While the acceptance of guilt in relation to Tanzania is welcome, the investigations related to other countries including South Africa and the Czech Republic were far more significant. SFO investigations of deals with several countries were continuing up until today, and only last week the SFO charged a former BAE agent with corruption in relation to deals with several European countries.  

The SFO settlement was announced in conjunction with the US Department of Justice whose fine concerned BAE's deals with Saudi Arabia. While the combined fine is more significant, the UK penalty of £30 million is a tiny price for BAE to pay to see the end of the investigations that had been gathering evidence for years and were coming to a head. 

Kaye Stearman, spokesperson for CAAT, says: "CAAT is outraged and angry that the allegations about BAE will not be aired in a criminal court and that the Serious Fraud Office has accepted a plea bargain relating only to the smallest deal. After the Government stopped the SFO's inquiry into the company's Saudi deals, it was even more important the truth about its dealings in central and eastern Europe and Africa was made public. One day a former BAE agent appears in court charged with corruption, the next BAE is let off for an accounting misdemeanor." 

Nicholas Hildyard for The Corner House says: "Given BAE's admission of guilt today in the US concerning the Al-Yamamah contract, the UK should re-open its own Saudi Arabian investigation immediately. The company's admission obviously calls into question its repeated denials of any wrong doing. Far from drawing a line under the allegations, today’s announcement simply raises far more questions and creates yet further demands for justice."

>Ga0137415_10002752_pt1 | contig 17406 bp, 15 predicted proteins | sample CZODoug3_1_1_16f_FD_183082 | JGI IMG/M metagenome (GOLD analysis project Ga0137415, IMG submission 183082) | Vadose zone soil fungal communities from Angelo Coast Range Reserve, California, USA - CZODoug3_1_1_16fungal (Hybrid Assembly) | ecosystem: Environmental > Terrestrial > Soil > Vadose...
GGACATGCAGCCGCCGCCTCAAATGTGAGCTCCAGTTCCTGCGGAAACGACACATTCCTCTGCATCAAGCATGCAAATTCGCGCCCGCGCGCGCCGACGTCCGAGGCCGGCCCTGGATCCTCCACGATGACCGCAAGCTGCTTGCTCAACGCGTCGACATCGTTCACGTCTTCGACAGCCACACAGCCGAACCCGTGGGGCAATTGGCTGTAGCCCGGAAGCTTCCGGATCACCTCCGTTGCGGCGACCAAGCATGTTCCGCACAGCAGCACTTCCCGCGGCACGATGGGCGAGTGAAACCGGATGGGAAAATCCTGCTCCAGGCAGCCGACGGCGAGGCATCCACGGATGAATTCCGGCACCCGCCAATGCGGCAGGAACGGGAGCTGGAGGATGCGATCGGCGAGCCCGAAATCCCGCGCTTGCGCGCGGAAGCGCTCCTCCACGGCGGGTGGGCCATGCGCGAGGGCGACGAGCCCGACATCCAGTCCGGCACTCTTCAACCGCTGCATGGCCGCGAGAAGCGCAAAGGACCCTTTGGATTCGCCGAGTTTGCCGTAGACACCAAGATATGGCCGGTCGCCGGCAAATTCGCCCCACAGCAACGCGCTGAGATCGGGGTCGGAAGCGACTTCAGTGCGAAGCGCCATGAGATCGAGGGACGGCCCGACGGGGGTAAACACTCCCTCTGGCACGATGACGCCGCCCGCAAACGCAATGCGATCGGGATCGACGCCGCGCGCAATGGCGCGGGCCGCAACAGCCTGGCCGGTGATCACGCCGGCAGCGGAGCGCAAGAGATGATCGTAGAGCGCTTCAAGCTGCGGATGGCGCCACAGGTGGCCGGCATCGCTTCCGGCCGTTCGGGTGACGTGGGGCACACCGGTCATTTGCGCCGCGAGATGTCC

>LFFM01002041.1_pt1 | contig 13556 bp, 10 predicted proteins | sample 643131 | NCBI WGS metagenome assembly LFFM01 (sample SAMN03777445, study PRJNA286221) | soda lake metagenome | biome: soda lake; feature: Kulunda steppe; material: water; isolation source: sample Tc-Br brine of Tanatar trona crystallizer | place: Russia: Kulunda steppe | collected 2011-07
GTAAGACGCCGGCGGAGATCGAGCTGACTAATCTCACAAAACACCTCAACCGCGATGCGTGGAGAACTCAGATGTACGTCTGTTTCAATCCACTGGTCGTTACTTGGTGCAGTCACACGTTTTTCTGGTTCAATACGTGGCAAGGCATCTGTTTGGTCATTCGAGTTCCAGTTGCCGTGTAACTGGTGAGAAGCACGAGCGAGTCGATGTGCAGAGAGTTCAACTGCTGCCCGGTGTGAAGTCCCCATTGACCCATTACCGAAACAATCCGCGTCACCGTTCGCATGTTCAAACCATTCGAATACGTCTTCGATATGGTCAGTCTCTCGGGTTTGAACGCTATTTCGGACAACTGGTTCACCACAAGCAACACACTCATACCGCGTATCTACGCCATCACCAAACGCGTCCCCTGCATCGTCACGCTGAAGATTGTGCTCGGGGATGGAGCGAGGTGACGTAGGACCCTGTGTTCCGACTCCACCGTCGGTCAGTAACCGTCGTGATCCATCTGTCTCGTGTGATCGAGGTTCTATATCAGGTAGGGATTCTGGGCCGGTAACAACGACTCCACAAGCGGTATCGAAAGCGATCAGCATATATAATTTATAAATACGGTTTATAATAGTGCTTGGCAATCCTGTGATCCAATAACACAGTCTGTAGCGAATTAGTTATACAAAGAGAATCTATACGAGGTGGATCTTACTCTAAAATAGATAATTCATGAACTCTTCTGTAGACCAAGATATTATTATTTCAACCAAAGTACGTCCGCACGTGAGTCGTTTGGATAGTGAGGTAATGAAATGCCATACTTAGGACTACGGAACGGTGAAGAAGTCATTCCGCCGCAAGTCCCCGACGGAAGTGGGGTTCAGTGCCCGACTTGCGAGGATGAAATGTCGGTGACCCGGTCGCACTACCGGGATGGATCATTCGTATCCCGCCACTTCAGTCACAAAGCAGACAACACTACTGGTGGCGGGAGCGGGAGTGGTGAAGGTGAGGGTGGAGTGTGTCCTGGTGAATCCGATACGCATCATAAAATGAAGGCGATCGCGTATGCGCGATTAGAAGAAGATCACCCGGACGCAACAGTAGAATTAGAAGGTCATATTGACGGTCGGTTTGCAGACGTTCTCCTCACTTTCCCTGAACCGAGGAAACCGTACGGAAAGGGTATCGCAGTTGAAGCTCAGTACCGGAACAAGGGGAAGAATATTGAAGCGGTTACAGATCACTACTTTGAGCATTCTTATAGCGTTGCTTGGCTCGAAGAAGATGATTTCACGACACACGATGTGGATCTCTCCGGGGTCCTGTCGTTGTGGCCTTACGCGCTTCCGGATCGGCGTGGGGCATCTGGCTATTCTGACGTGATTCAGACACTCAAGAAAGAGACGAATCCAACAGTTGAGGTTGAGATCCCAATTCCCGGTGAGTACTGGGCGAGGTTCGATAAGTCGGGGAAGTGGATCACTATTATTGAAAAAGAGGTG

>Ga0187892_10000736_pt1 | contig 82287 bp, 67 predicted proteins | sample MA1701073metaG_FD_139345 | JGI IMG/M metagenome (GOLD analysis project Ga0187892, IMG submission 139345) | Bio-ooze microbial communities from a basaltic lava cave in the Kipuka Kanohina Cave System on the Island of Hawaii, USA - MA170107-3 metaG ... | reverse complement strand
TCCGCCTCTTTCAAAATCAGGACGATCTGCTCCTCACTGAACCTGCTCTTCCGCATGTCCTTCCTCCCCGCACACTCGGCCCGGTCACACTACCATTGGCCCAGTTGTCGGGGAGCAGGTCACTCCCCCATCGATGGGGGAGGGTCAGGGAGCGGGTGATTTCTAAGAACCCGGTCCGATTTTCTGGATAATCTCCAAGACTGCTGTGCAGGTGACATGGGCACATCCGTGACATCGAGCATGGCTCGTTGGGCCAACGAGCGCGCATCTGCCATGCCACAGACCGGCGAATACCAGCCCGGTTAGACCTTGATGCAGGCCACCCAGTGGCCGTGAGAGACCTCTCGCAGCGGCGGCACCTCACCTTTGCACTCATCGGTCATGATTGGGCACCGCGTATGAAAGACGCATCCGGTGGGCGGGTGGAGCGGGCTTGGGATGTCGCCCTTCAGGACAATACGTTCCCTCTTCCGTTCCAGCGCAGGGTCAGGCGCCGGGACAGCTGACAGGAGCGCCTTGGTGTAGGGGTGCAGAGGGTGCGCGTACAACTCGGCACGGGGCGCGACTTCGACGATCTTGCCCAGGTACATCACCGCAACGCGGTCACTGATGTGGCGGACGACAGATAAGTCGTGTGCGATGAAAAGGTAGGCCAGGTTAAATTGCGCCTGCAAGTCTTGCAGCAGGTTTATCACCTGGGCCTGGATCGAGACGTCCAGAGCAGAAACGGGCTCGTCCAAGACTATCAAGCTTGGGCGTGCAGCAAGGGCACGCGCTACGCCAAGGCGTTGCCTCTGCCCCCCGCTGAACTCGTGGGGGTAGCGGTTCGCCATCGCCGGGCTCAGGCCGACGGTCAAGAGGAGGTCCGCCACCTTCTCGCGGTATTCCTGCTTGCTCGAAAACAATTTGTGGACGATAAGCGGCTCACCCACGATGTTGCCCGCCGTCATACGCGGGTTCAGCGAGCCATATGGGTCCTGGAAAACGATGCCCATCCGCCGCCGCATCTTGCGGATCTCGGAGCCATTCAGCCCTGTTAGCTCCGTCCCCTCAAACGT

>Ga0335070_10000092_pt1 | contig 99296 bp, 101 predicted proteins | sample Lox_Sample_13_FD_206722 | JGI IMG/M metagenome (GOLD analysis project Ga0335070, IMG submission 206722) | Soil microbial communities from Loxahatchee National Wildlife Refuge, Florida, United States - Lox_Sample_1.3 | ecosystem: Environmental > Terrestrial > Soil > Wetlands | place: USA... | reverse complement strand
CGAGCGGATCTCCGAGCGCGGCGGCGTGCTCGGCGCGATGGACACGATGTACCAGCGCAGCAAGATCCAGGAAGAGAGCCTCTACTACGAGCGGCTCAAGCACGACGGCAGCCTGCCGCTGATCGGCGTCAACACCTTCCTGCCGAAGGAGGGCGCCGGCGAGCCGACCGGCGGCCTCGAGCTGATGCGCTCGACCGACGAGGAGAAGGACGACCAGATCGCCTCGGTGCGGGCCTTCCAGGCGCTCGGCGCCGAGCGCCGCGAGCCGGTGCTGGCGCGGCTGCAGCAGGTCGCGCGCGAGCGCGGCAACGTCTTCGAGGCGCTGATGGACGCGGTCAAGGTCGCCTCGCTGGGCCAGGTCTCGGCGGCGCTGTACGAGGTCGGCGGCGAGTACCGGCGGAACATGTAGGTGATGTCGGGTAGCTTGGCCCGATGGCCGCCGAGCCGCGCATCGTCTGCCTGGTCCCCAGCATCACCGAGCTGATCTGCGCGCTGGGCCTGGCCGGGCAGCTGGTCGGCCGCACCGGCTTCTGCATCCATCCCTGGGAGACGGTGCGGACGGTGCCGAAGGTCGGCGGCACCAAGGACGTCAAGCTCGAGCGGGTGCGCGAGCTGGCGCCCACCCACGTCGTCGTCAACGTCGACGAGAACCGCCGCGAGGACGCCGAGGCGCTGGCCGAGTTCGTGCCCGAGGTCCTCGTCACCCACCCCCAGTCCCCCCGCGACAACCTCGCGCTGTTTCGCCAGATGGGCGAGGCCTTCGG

Background: In December 2006 the SFO dropped its corruption investigations into BAE's arms sales to Saudi Arabia, following pressure from BAE and the Saudi regime and a direct intervention from then Prime Minister Tony Blair. The decision was subject to severe criticism and prompted CAAT and The Corner House to launch a Judicial Review of the decision. In April 2008, the High Court ruled that the SFO Director had acted unlawfully by stopping the investigation - a decision subsequently overturned by the House of Lords.  

The SFO began drawing up the legal papers for the recommended prosecution against BAE on 1 October 2009, following its six-year investigation into alleged bribery in BAE arms deals with several other countries (Chile, Czech Republic, Qatar, Romania, South Africa and Tanzania). BAE is alleged to have paid bribes, often in the form of commissions to "advisers" on the deals, to clinch the sales. 

On 29 January 2010, the SFO charged Count Alfons Mensdorff-Pouilly with conspiracy to corrupt in connection with BAE's deals with eastern and central European governments including the Czech Republic, Hungary and Austria.